Father Maher offers blessing to former Niagara Power Project workersby jmaloni
When Niagara Mohawk's Schoellkopf hydropower plant was destroyed by a rockslide in 1956, a team of nearly 12,000 men and women commenced feverish construction on what is now the Niagara Power Project.
The group became known as the "Hard Hats of Niagara," and its chief organizer, Ken Glennon, compiled a book of personal recollections from the project's construction. "Hard Hats of Niagara: The Niagara Power Project" was released in 2011 to commemorate the 50th anniversary of the project's completion.
Within the book, Glennon tells the story of Richard and Edith Willette coming to work on the power project from the Saint Lawrence Seaway Project in Massena. The couple was welcomed to Lewiston by a man on the street, "Mr. Reed," who kindly escorted them to the Tuscarora Reservation. The Willettes, in turn, developed a lifelong association with members of the Tuscarora community.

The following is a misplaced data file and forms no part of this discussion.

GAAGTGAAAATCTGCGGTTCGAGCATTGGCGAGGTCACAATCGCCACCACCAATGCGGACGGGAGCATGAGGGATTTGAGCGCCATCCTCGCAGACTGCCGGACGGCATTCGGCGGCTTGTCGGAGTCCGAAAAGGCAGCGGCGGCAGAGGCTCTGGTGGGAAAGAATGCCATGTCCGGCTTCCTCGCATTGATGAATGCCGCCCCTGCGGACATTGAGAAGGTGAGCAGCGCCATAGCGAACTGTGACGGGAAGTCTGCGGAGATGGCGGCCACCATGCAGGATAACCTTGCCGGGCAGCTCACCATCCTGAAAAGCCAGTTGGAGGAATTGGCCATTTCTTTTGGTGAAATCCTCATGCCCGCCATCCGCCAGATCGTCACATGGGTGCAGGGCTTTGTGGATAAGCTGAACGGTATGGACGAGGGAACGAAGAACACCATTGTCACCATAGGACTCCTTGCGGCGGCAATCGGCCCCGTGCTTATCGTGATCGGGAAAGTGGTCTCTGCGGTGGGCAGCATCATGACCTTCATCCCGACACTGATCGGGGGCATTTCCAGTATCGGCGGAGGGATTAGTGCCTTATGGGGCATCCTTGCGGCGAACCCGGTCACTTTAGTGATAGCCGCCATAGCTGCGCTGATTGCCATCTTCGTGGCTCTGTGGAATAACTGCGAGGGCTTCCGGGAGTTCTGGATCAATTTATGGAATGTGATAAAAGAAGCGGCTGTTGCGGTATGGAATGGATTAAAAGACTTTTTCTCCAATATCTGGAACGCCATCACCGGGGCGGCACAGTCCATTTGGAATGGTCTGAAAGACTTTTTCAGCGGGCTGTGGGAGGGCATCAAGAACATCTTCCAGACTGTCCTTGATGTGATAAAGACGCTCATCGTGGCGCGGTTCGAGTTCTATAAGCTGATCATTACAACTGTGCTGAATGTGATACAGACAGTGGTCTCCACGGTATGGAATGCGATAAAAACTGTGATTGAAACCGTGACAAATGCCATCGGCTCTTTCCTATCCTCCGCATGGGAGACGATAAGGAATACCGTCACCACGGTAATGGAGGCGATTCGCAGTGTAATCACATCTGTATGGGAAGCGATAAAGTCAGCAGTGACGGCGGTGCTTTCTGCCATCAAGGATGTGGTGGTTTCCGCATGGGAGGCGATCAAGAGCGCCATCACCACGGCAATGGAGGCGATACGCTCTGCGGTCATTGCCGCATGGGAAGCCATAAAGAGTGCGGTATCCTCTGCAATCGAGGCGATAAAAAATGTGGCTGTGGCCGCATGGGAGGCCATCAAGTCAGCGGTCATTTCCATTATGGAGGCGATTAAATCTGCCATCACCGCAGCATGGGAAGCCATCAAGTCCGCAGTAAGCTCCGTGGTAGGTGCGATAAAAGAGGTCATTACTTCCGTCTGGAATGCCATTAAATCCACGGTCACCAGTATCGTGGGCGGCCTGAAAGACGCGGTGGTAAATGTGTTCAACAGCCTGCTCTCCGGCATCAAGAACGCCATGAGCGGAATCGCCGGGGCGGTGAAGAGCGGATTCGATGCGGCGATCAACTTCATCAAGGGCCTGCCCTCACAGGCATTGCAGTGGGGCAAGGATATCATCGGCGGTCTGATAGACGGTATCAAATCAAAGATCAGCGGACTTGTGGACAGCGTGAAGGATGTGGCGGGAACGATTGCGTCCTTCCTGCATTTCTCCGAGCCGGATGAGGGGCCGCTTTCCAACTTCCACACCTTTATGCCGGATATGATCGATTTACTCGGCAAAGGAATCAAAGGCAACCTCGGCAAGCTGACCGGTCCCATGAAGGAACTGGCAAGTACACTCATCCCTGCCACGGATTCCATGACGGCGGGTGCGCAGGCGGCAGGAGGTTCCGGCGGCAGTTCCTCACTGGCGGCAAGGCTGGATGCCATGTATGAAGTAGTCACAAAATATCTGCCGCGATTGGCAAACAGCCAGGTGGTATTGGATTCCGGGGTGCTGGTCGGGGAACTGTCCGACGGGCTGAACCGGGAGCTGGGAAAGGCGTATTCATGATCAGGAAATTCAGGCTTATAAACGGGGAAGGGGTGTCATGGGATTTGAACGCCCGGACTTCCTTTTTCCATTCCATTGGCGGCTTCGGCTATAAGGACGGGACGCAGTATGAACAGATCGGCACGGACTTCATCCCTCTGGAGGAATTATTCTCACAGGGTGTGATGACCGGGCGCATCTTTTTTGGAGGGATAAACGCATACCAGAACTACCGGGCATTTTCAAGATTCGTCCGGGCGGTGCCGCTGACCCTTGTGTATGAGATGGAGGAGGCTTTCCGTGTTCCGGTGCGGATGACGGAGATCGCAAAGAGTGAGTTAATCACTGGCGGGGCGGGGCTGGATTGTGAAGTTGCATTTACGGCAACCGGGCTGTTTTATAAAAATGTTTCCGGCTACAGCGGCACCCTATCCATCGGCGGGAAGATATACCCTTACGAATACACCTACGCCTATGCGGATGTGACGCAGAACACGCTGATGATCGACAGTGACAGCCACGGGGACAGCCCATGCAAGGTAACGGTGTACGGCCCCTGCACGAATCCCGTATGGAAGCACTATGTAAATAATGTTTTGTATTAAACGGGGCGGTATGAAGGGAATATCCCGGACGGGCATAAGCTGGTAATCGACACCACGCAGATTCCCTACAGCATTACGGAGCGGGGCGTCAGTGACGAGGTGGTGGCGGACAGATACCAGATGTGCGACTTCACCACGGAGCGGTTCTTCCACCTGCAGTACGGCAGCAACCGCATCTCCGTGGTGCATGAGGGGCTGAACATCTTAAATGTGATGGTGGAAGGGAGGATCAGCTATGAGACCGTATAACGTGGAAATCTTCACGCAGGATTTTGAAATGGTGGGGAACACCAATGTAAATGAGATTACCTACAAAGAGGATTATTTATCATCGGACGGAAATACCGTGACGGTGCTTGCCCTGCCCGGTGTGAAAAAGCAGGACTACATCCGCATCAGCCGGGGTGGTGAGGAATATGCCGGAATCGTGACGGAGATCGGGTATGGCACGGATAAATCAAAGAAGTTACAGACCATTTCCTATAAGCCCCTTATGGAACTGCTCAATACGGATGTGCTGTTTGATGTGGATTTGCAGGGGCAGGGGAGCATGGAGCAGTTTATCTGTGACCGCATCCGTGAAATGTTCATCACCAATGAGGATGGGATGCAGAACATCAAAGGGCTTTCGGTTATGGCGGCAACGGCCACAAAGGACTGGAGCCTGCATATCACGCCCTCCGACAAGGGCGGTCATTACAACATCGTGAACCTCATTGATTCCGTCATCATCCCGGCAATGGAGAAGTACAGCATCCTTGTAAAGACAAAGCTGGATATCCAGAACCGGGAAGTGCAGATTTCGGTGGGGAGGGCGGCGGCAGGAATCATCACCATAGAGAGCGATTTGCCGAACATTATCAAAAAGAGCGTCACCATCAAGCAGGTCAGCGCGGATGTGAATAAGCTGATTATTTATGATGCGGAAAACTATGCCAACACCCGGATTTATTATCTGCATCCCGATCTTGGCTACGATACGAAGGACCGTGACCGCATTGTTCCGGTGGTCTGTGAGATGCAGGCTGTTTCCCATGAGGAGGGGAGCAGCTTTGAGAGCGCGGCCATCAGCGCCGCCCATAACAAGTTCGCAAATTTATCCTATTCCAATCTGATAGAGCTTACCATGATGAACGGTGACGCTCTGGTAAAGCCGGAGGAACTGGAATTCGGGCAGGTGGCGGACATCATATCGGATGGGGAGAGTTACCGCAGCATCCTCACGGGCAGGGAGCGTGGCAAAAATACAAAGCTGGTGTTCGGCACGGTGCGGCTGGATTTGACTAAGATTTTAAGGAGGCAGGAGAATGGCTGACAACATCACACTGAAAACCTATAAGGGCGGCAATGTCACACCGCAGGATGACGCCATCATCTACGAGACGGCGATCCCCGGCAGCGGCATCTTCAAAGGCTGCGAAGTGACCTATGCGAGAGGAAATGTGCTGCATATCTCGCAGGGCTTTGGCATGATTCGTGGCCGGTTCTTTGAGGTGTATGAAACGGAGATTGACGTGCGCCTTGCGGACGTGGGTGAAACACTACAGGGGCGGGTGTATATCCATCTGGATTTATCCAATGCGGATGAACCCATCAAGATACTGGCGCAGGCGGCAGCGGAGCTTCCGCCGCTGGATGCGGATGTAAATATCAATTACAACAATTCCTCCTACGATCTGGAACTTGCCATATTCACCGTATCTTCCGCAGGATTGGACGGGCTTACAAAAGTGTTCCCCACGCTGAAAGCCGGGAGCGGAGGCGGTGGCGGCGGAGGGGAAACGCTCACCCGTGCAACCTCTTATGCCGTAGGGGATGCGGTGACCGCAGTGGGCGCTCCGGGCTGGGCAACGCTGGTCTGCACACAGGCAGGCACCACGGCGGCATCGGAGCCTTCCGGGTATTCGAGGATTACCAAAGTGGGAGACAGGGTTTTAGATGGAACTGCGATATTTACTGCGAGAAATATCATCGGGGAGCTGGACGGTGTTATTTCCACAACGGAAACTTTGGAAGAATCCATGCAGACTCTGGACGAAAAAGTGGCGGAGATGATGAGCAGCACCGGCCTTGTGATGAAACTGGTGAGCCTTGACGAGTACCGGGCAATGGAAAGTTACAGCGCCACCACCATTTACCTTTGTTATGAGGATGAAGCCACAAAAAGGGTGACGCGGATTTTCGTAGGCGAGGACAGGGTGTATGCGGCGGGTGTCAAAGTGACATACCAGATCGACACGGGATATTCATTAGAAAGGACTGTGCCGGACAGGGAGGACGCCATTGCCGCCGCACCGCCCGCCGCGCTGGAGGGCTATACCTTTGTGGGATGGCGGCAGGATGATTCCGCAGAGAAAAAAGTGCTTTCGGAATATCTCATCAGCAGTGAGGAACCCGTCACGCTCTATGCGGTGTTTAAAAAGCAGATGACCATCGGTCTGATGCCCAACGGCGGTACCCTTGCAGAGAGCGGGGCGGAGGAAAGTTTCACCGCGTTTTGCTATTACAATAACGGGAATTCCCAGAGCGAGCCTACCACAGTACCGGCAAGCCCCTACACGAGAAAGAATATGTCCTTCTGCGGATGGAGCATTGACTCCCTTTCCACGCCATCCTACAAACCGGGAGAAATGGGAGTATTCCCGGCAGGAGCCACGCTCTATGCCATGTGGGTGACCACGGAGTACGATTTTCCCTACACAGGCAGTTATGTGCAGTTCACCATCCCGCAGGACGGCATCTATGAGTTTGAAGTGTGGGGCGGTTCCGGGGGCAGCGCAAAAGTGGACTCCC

Inspired by the story, Glennon hand-carved a pipe and inscribed it with totems of history leading to the construction of the Power Project. Alvaro Coronado, a jeweler from Ashland, Va., completed the pipe's silverwork.
On Sept. 22, the Rev. James J. Maher, C.M., Niagara University president, offered a blessing of the pipe at Glennon's request.
Present for the blessing were Glennon, Richard and Edith Willette, and Joseph and Norma Sardina. The Willettes reside in North Tonawanda while the Sardinas live in Niagara Falls. Glennon and his wife, Cheryl, reside in South Bend, Ind.
"Hard Hats of Niagara: The Niagara Power Project" is available for purchase on Amazon.com.